According to Payton, Books I and II are longer than the other works. The sheer volume of Book I (though the shortest in the abridged version) demonstrates Irenaeus’ careful scholarship. In order for him to refute Gnostic teaching, he skillfully and methodically gathered and examined their diverse teachings. He analyzed the hermeneutical method of the Gnostics. He discerned that different teachers actually teach different things, and he examined how each one differs from the other.
Saturated with Scripture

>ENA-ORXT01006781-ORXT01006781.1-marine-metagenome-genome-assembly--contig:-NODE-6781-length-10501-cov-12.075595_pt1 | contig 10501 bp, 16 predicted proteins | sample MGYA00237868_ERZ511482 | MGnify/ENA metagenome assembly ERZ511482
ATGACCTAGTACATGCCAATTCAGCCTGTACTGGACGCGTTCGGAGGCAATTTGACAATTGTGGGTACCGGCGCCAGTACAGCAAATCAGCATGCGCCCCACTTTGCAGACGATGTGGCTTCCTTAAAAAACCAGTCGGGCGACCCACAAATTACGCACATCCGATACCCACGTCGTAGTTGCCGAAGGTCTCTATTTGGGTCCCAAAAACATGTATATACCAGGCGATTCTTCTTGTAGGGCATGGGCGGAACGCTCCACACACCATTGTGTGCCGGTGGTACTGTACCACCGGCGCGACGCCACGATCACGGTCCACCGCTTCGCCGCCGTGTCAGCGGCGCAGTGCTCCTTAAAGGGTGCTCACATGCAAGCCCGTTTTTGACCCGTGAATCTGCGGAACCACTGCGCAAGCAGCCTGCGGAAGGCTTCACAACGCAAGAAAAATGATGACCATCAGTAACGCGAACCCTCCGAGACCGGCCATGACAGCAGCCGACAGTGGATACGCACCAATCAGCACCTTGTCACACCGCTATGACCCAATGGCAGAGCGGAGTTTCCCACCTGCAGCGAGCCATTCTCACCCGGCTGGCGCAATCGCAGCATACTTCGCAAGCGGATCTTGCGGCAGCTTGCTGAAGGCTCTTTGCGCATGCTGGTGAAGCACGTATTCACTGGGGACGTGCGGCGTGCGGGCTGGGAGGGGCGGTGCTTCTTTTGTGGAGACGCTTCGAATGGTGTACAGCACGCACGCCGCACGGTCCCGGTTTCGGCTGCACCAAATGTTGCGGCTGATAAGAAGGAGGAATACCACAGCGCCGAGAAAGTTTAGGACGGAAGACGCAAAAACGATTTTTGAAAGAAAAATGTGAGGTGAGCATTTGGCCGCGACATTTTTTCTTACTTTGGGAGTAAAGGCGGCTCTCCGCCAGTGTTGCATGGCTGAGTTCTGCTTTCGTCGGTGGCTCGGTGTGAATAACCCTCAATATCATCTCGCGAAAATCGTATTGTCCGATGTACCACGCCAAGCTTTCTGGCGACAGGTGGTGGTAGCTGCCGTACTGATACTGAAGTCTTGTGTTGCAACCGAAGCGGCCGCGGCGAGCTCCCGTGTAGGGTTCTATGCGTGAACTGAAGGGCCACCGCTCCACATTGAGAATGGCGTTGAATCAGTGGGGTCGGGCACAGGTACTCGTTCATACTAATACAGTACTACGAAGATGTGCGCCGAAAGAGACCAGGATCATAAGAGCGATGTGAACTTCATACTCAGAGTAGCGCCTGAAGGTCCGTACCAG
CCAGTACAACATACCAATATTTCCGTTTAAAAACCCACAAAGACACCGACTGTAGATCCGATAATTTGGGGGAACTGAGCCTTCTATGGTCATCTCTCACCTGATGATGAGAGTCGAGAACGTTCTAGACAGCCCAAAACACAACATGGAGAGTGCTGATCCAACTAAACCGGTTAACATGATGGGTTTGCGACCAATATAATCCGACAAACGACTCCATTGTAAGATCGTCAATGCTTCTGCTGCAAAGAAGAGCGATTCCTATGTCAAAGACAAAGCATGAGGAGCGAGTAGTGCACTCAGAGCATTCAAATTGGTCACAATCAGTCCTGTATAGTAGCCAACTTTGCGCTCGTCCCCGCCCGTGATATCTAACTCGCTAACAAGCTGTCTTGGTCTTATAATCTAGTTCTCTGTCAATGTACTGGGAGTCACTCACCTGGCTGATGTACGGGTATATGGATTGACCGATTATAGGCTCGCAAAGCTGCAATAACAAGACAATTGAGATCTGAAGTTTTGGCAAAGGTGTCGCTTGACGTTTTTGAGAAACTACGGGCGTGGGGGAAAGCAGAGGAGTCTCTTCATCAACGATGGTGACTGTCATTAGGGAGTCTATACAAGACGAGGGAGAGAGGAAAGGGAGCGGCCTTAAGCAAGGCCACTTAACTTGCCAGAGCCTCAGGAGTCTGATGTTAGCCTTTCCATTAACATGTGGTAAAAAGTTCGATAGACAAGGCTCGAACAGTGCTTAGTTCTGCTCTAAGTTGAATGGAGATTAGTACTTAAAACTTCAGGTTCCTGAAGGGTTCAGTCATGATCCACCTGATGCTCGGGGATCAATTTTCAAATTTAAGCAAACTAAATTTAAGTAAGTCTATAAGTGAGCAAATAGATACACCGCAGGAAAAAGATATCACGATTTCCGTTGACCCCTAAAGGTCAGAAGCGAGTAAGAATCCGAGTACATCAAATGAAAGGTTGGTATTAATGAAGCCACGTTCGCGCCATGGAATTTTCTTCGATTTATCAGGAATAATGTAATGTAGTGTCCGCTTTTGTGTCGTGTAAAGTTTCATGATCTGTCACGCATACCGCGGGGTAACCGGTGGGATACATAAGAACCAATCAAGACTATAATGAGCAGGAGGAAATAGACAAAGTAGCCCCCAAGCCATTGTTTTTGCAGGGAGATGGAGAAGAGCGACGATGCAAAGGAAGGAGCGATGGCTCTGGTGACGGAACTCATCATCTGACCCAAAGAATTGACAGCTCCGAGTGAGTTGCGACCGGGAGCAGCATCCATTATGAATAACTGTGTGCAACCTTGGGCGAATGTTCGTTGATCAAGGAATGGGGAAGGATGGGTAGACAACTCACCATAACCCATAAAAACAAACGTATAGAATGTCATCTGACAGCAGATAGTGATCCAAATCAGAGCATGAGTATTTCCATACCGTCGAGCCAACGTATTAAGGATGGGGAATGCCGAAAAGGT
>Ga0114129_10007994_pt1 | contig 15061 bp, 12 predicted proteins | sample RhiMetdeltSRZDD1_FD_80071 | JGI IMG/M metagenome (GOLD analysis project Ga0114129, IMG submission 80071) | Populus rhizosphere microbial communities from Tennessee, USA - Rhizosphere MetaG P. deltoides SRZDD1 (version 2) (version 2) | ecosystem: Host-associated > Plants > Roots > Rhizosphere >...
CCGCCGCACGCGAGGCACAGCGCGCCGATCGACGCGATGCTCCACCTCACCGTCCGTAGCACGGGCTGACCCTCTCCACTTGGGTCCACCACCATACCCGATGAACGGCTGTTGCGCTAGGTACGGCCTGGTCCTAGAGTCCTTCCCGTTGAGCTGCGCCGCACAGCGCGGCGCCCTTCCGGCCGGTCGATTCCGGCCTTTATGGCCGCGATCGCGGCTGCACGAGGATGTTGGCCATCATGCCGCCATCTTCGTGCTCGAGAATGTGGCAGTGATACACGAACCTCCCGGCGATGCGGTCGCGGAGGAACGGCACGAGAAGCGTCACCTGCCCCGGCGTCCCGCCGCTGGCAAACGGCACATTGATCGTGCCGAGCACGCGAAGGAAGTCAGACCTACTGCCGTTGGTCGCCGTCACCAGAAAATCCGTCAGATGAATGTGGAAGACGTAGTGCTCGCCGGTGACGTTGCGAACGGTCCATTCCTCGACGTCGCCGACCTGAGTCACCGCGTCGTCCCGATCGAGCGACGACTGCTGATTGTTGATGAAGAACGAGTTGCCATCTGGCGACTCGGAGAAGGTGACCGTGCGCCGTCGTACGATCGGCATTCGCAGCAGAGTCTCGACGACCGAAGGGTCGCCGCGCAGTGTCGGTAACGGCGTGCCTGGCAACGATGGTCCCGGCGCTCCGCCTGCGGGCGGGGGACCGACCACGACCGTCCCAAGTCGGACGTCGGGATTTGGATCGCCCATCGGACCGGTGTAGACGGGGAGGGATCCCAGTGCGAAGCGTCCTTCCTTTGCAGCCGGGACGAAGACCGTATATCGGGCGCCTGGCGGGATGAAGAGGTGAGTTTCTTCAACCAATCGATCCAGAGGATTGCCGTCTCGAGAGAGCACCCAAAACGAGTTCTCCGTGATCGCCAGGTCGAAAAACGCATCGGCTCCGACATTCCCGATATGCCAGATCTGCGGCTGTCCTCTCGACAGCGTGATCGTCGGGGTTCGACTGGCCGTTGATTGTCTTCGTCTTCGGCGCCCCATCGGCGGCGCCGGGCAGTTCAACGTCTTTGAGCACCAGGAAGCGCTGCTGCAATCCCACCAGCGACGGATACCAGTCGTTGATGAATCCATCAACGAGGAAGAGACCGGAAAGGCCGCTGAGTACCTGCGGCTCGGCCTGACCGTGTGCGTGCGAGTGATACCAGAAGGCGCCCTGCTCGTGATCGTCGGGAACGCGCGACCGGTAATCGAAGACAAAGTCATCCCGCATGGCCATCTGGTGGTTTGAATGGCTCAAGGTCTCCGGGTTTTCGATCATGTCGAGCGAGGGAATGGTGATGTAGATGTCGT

Though the writing style is difficult, with many repetitions of ideas, Irenaeus’ saturation of Scripture is greatly appreciated. Irenaeus exemplified in Against Heresies a method of Bible study that is even employed today. He applied canonical study by looking into the Old Testament and examined how passages point to Christ. Without the use of a concordance or Bible software, he listed passages that point to God as the creator, that use the name Christ when referring to the shedding of blood for our redemption (refuting the Gnostic teaching that the man Jesus died, but not the spirit of Christ), the passages on the incarnation, and the use of “flesh” in Paul to mean “carnality” or “lusts of the flesh,” not being immaterial.